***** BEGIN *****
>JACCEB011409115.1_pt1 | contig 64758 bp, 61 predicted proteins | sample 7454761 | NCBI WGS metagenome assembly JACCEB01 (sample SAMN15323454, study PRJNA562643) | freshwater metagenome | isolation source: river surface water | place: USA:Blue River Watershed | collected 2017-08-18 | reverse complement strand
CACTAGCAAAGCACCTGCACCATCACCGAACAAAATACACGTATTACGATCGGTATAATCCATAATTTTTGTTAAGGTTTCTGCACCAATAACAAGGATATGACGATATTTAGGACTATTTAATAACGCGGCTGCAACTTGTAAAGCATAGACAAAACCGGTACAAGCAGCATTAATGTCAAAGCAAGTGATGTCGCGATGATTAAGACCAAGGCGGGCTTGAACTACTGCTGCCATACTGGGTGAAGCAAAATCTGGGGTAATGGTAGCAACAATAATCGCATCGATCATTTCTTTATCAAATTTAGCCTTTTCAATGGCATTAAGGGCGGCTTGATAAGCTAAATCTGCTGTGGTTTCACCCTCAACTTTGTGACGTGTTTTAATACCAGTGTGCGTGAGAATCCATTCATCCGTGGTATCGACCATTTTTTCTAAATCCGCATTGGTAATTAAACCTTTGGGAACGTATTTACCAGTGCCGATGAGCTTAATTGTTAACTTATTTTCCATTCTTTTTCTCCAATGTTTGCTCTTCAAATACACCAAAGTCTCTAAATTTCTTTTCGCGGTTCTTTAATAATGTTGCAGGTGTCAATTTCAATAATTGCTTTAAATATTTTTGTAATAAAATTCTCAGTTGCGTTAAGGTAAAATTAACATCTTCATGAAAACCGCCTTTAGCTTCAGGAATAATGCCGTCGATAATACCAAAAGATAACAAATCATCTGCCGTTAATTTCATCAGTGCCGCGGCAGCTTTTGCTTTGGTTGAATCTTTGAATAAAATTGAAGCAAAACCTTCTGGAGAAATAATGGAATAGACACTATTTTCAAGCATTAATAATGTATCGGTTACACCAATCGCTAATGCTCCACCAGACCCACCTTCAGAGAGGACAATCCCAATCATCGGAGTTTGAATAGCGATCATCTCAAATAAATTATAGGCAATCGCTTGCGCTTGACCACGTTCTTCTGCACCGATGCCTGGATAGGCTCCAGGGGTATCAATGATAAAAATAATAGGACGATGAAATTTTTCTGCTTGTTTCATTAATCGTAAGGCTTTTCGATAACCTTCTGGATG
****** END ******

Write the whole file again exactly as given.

>JACCEB011409115.1_pt1 | contig 64758 bp, 61 predicted proteins | sample 7454761 | NCBI WGS metagenome assembly JACCEB01 (sample SAMN15323454, study PRJNA562643) | freshwater metagenome | isolation source: river surface water | place: USA:Blue River Watershed | collected 2017-08-18 | reverse complement strand
CACTAGCAAAGCACCTGCACCATCACCGAACAAAATACACGTATTACGATCGGTATAATCCATAATTTTTGTTAAGGTTTCTGCACCAATAACAAGGATATGACGATATTTAGGACTATTTAATAACGCGGCTGCAACTTGTAAAGCATAGACAAAACCGGTACAAGCAGCATTAATGTCAAAGCAAGTGATGTCGCGATGATTAAGACCAAGGCGGGCTTGAACTACTGCTGCCATACTGGGTGAAGCAAAATCTGGGGTAATGGTAGCAACAATAATCGCATCGATCATTTCTTTATCAAATTTAGCCTTTTCAATGGCATTAAGGGCGGCTTGATAAGCTAAATCTGCTGTGGTTTCACCCTCAACTTTGTGACGTGTTTTAATACCAGTGTGCGTGAGAATCCATTCATCCGTGGTATCGACCATTTTTTCTAAATCCGCATTGGTAATTAAACCTTTGGGAACGTATTTACCAGTGCCGATGAGCTTAATTGTTAACTTATTTTCCATTCTTTTTCTCCAATGTTTGCTCTTCAAATACACCAAAGTCTCTAAATTTCTTTTCGCGGTTCTTTAATAATGTTGCAGGTGTCAATTTCAATAATTGCTTTAAATATTTTTGTAATAAAATTCTCAGTTGCGTTAAGGTAAAATTAACATCTTCATGAAAACCGCCTTTAGCTTCAGGAATAATGCCGTCGATAATACCAAAAGATAACAAATCATCTGCCGTTAATTTCATCAGTGCCGCGGCAGCTTTTGCTTTGGTTGAATCTTTGAATAAAATTGAAGCAAAACCTTCTGGAGAAATAATGGAATAGACACTATTTTCAAGCATTAATAATGTATCGGTTACACCAATCGCTAATGCTCCACCAGACCCACCTTCAGAGAGGACAATCCCAATCATCGGAGTTTGAATAGCGATCATCTCAAATAAATTATAGGCAATCGCTTGCGCTTGACCACGTTCTTCTGCACCGATGCCTGGATAGGCTCCAGGGGTATCAATGATAAAAATAATAGGACGATGAAATTTTTCTGCTTGTTTCATTAATCGTAAGGCTTTTCGATAACCTTCTGGATG